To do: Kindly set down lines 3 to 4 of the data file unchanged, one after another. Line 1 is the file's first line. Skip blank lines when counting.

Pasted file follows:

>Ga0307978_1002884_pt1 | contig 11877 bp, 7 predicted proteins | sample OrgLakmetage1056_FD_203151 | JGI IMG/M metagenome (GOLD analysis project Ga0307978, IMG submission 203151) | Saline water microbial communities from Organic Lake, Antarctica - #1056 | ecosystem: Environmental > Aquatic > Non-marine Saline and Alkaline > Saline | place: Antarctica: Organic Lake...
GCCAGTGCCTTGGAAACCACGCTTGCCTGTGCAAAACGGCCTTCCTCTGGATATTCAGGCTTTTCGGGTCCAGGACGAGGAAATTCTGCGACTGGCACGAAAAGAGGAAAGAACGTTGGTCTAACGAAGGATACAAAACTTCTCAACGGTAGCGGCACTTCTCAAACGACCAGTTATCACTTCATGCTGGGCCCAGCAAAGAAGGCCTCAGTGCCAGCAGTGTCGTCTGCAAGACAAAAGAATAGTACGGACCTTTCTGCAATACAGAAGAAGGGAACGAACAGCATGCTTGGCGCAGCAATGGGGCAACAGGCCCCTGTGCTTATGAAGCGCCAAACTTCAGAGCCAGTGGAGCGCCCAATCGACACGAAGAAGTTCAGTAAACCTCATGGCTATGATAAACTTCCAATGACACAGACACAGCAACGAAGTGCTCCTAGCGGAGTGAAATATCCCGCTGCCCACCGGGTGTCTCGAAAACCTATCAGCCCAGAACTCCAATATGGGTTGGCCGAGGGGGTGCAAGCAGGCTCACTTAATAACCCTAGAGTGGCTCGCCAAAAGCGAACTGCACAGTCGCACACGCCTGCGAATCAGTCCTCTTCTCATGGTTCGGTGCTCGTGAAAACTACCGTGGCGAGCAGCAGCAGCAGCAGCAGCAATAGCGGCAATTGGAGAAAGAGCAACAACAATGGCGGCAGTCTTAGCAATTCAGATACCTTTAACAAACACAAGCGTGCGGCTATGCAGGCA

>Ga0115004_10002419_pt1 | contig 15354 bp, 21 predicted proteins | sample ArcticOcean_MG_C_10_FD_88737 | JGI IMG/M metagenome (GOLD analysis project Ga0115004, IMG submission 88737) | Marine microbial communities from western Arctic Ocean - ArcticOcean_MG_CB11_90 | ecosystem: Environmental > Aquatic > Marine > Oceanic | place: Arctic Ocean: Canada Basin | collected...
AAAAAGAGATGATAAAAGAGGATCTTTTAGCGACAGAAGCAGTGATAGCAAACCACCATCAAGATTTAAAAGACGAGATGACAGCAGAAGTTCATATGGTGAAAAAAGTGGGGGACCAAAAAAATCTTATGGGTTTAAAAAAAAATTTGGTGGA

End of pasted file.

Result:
>Ga0115004_10002419_pt1 | contig 15354 bp, 21 predicted proteins | sample ArcticOcean_MG_C_10_FD_88737 | JGI IMG/M metagenome (GOLD analysis project Ga0115004, IMG submission 88737) | Marine microbial communities from western Arctic Ocean - ArcticOcean_MG_CB11_90 | ecosystem: Environmental > Aquatic > Marine > Oceanic | place: Arctic Ocean: Canada Basin | collected...
AAAAAGAGATGATAAAAGAGGATCTTTTAGCGACAGAAGCAGTGATAGCAAACCACCATCAAGATTTAAAAGACGAGATGACAGCAGAAGTTCATATGGTGAAAAAAGTGGGGGACCAAAAAAATCTTATGGGTTTAAAAAAAAATTTGGTGGA